The article reveals that Queen Ratna also killed a bear from a Department of Interior plane, even though shooting from the air was not allowed. After the trip, the king took home trophies of moose, caribou, mountain goat and two bears, the paper says.
Burnett also talks about the royals lavishly paying for luxury items in Alaska, and always having a hanger-on who carried ‘a bag filled with travelers cheques’ on shopping expeditions.
The article claims that Burnett presented the Nepal Embassy with bills for $60,000, worth nearly 500,000 in today’s dollars, which was never repaid. Kodiak Mayor Pete Deveau is quoted as saying: ‘Everybody here knocked themselves out for King Mahendra and then he doesn’t pay his bills.’
The paper quotes the general manager of the hotels that the royal entourage stayed in telling the Los Angeles Times in 1969: “We’ve been had.”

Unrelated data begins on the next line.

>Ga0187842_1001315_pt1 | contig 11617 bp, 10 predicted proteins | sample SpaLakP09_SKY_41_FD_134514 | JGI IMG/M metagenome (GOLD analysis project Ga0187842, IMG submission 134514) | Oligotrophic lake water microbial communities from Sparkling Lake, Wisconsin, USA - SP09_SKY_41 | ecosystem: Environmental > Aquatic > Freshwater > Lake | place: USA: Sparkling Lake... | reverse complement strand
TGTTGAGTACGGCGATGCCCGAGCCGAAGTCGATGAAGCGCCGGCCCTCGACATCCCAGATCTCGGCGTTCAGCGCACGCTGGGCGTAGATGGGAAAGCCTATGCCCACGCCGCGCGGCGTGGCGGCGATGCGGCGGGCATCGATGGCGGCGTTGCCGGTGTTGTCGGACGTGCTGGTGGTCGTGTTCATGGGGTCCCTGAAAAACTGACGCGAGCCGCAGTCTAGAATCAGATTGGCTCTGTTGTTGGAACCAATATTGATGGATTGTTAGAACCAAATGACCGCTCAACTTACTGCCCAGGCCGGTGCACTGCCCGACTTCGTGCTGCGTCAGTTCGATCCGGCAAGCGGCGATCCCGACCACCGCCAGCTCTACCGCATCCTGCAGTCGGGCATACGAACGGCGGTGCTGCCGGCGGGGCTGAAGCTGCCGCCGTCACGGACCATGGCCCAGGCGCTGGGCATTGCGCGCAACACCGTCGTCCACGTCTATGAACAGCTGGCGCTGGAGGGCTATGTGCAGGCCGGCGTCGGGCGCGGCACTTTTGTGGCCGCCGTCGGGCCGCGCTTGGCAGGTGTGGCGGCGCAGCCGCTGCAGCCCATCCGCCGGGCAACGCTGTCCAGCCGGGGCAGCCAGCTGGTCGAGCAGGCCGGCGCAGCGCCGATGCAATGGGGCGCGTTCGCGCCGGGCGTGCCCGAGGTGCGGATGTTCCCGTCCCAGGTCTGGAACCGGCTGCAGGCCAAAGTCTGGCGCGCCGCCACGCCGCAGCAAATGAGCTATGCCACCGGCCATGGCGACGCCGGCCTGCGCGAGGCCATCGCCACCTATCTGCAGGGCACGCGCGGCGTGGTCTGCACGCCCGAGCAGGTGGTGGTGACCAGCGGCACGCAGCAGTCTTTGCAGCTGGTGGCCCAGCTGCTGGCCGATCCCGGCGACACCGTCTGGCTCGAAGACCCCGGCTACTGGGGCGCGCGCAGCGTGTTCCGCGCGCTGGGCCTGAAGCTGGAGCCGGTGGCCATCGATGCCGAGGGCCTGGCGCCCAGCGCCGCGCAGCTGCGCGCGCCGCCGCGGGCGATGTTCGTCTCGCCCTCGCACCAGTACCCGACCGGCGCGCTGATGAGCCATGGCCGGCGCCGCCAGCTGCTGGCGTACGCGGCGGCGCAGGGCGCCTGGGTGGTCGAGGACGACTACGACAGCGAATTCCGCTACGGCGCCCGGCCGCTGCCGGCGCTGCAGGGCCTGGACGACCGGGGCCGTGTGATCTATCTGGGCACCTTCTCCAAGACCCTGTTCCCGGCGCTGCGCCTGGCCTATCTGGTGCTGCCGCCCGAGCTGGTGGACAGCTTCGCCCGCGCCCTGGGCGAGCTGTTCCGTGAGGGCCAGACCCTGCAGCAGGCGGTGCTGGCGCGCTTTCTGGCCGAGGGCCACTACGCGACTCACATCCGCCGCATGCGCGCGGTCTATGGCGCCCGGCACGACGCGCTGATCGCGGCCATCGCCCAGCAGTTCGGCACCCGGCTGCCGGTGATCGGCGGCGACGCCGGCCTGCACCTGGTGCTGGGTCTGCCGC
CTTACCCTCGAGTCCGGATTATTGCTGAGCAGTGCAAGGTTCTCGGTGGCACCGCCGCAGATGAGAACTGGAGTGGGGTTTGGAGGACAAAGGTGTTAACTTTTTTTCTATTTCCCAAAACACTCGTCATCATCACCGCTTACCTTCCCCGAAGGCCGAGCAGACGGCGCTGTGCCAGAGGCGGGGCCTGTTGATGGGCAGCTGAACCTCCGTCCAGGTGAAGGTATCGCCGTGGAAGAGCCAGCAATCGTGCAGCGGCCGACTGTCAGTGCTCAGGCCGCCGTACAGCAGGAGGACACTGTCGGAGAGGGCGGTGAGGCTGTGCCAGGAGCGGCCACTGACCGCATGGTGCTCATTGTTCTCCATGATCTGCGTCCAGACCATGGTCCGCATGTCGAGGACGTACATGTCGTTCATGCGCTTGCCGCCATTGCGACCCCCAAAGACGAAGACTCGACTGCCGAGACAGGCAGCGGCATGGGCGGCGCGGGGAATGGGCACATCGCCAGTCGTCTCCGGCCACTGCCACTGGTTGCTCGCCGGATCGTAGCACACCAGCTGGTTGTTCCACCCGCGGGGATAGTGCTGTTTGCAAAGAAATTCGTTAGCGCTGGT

The US State Department reportedly refused to pay for the royal expenses, and the issue of unpaid bills was even raised by Congressmen on behalf of their Alaskan constituents. Burnett tells the paper that the non-payment left him deeply in debt, and he had to sell his plane and other possessions to pay some of it off.
Even so, Burnett thought Mahendra was “a real nice little guy”, and gives the king the benefit of doubt, saying may not have known that the Embassy did not pick up the tab. Mahendra even sent Burnett a ‘Happy New Year’ note after he got back to Nepal.
King Mahendra died five years later during a hunting trip in Chitwan, and was succeeded by his son, Birendra.
Although Nepal’s royals were fond of hunting big game, some of them turned into avid conservationists later on in life. The King Mahendra Trust for Nature Conservation was named after the king himself, and was headed by his other son, Gyanendra.
The trust is now called National Trust for Nature Conservation (NTNC) after parliament voted to abolish the monarchy in 2008, and Gyanendra stepped down as king.
Nearly a third of Nepal’s area is now set aside for national parks or conservation areas.